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"Cyniquian" Level Poster
Username: Chrishayden

Post Number: 7704
Registered: 03-2004

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Posted on Saturday, January 24, 2009 - 10:51 am:   

This received from a brilliant agnostic lawyer/literati. (They do exist.) I hope it will be of interest, and others of you may respond and circulate. There are numerous comments today in LA Times, Chicago Tribune and Daily News, probably others where an article on the inaugural poem appeared.

My italics. I'm pumped!!!


Ahhhhhhdidn't think it was read very well A common problem for poets (Lord help me), although I think Elizabeth read extraordinarily well. I’ll tr y to figure out why, other than that I was able to follow her technique. Not all audiences have read a good deal of poetry, therefore do not have an “ear” trained to recognize devices/elements. Poets have “voice”; you can tell Coltrane from Dolphy, Handel from Bach, if you have listened to them enough. Readers of poetry are not numerous, a persistent dilemma. However, it is a devoted coterie, and to join, one might read at least the poets cited in my original email (Whitman, Yeats, etc. Throw in Langston Hughes, Sonia Sanchez, June Jordan and early Baraka. It is easy to miss a lot when you read them, if you haven’t read earlier 20th century poets in English, and you wouldn’t want to do that.) To really update, see Harryette Mullen, Yusuf Komunyaaka, Cornelius Eady and Lucille Clifton (who recommended Elizabeth for inaugural reading). Will think of others. American poetry has arguably been post-racial for some time now. I fully realize the danger of this assertion, but only make it in recognition of my own synthesis -- and ya'll know I'm down. not sure as written here a poetic structure No such thing, necessarily. Free verse requires neither rhyme nor metric scheme. Blank verse requires only metric scheme. Denise Levertov (British/Russian/Jewish 1923-1947) discussed “organic form” which suggests the optimal form for a poem occurs spontaneously as it is written, preferably in one setting. I have found her theory useful, though I do count syllables. The initial thought lost itself -- the commonality, ending reference to song "walking" </strong>Note preposition: praise song for walking forward in that light.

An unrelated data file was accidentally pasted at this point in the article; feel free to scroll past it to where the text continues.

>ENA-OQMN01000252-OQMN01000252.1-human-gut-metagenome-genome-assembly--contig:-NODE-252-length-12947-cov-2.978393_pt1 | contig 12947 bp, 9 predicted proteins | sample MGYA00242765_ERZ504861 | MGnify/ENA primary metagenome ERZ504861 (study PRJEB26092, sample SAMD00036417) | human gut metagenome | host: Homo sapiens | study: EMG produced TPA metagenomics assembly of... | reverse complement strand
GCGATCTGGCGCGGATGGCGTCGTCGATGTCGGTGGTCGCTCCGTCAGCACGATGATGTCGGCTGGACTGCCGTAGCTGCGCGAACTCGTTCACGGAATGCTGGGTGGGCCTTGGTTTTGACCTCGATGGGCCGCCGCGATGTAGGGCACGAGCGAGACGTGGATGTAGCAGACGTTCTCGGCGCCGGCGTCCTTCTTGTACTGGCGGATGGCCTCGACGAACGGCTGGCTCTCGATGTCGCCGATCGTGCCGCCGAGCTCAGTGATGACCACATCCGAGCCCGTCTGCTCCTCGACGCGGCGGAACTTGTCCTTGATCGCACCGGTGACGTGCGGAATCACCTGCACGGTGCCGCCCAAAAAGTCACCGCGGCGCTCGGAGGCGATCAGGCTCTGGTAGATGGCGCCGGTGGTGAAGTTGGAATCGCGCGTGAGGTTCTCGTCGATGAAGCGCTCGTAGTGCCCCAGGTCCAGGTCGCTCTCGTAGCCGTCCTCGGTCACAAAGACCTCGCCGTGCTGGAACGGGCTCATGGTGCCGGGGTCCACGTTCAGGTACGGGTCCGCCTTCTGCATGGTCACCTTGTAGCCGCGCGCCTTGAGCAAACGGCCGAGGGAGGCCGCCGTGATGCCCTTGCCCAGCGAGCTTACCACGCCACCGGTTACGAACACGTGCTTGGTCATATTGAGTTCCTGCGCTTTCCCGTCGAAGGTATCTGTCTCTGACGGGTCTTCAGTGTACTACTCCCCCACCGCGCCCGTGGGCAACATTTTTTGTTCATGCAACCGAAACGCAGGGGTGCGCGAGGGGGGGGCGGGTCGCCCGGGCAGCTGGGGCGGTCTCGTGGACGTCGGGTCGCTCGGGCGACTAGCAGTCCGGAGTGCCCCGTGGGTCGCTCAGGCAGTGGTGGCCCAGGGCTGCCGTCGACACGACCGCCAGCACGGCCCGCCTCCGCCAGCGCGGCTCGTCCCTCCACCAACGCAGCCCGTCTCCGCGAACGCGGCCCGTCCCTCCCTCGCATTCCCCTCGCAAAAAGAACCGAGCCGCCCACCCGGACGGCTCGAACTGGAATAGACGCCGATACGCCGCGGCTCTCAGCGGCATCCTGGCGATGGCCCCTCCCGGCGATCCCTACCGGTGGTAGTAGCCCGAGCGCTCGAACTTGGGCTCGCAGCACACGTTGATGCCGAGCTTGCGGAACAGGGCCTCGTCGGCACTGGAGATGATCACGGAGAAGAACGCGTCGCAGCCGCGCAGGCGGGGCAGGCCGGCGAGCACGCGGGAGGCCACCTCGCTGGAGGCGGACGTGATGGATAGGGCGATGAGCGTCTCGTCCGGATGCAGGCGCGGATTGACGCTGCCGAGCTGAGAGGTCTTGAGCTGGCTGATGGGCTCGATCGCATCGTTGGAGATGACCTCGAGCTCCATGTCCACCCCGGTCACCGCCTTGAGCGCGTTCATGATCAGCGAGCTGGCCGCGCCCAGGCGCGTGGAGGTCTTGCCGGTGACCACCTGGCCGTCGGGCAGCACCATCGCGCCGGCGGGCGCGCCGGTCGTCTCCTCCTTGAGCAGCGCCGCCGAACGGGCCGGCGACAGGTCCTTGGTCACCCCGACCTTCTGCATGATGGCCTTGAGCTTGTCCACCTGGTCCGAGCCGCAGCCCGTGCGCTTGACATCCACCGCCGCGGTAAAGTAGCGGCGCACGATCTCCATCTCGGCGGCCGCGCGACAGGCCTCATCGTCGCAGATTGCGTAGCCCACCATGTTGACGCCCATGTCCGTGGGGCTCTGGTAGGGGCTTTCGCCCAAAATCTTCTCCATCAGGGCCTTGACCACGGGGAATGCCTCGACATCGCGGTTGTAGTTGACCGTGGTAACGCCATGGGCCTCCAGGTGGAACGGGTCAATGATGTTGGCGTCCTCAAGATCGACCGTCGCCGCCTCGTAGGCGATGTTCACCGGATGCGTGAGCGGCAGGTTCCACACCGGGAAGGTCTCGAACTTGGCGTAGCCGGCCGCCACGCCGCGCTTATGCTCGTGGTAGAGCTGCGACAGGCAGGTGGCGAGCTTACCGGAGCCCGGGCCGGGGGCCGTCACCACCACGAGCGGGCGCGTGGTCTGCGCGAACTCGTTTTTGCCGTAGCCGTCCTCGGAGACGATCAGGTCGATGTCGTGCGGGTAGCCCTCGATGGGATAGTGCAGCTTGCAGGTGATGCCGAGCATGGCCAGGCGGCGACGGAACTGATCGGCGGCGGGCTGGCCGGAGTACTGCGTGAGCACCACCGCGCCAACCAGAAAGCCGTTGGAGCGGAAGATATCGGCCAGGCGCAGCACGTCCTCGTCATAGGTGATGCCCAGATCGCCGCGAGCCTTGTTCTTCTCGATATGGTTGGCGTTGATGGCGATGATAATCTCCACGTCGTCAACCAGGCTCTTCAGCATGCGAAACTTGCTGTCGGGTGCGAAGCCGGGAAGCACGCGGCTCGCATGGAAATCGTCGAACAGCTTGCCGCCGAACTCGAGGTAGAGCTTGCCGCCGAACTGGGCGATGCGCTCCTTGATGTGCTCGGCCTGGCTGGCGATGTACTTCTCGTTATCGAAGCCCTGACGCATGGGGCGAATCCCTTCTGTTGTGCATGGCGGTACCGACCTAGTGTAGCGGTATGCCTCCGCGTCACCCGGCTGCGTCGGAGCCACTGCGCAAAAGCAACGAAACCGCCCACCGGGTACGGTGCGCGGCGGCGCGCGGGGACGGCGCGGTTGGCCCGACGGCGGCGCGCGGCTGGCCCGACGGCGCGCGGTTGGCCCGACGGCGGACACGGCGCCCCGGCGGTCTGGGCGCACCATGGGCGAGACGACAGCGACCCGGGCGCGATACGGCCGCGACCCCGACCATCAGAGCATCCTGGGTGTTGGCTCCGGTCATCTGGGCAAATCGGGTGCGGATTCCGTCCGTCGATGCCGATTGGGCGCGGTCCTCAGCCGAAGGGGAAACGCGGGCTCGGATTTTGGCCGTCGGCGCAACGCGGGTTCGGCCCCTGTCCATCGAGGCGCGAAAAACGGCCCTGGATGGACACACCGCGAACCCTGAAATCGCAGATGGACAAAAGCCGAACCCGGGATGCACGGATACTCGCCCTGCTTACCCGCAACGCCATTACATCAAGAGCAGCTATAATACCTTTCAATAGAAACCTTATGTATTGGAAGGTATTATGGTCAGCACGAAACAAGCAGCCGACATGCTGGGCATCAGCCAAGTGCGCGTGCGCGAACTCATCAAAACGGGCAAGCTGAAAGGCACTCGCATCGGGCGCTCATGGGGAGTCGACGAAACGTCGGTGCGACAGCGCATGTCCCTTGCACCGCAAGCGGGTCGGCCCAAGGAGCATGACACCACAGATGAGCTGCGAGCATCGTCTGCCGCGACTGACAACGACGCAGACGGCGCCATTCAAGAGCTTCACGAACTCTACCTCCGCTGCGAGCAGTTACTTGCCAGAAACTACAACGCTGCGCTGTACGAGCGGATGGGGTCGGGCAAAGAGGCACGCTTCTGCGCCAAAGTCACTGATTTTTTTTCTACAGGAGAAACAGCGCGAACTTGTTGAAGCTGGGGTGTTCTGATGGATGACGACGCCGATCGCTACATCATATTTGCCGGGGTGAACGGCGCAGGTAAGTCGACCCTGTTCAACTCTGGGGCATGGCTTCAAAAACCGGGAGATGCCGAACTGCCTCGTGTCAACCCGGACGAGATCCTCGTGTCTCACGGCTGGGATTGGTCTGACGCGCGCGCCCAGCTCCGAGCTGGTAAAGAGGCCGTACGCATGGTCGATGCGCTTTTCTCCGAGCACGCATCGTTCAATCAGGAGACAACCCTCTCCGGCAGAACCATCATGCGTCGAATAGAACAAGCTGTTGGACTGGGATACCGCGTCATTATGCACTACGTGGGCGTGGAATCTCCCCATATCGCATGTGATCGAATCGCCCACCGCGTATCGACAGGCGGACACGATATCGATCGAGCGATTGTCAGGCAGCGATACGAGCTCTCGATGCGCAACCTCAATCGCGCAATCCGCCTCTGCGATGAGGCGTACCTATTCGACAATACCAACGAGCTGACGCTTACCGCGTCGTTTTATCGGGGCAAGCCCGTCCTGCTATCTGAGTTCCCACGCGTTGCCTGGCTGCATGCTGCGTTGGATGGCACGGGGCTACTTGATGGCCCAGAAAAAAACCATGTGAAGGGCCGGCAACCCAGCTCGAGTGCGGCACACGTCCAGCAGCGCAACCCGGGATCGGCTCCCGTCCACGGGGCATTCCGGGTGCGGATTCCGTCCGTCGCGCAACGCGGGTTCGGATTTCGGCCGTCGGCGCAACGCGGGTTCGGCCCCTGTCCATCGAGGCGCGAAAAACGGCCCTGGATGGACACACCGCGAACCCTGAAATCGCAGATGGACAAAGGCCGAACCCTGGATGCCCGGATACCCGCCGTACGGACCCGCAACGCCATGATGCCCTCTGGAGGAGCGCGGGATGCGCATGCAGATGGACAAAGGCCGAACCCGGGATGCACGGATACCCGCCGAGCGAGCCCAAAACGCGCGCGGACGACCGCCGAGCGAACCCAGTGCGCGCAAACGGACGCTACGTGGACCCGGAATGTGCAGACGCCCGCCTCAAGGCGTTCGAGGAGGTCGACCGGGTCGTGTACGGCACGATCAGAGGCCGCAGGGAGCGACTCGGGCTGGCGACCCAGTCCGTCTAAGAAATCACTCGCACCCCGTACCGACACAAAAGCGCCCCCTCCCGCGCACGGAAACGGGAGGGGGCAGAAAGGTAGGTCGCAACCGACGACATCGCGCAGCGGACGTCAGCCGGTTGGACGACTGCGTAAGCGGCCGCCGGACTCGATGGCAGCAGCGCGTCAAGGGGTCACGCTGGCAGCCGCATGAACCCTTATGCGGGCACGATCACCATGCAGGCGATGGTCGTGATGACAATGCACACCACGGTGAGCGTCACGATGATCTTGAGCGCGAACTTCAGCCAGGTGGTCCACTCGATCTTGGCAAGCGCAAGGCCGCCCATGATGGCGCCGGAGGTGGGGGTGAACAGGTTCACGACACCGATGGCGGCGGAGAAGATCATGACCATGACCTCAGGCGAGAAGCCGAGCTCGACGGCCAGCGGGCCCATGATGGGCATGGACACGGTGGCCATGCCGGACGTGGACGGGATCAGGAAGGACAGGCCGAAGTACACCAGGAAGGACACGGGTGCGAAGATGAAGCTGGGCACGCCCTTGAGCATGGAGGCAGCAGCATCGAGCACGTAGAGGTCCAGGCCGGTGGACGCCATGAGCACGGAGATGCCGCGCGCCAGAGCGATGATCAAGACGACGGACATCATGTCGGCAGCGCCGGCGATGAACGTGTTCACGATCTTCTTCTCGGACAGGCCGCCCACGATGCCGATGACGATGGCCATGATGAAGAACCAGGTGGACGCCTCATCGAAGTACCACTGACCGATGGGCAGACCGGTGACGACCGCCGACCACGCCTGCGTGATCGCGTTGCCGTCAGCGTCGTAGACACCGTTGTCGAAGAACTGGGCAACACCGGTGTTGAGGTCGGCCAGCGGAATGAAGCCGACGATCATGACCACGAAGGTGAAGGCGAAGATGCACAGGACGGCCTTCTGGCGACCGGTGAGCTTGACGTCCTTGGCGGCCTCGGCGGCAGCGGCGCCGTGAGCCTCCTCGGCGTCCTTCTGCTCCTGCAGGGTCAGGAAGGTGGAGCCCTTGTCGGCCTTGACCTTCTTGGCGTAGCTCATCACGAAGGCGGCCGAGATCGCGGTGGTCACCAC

A praise song, according to Britannia online is: one of the most widely used poetic forms in Africa; a series of laudatory epithets applied to gods by professional bards, men, animals, plants, and towns that capture the essence of the object being praised. Quite appropriate to the occasion, so it seems, and indeed commonly utilized. I don't know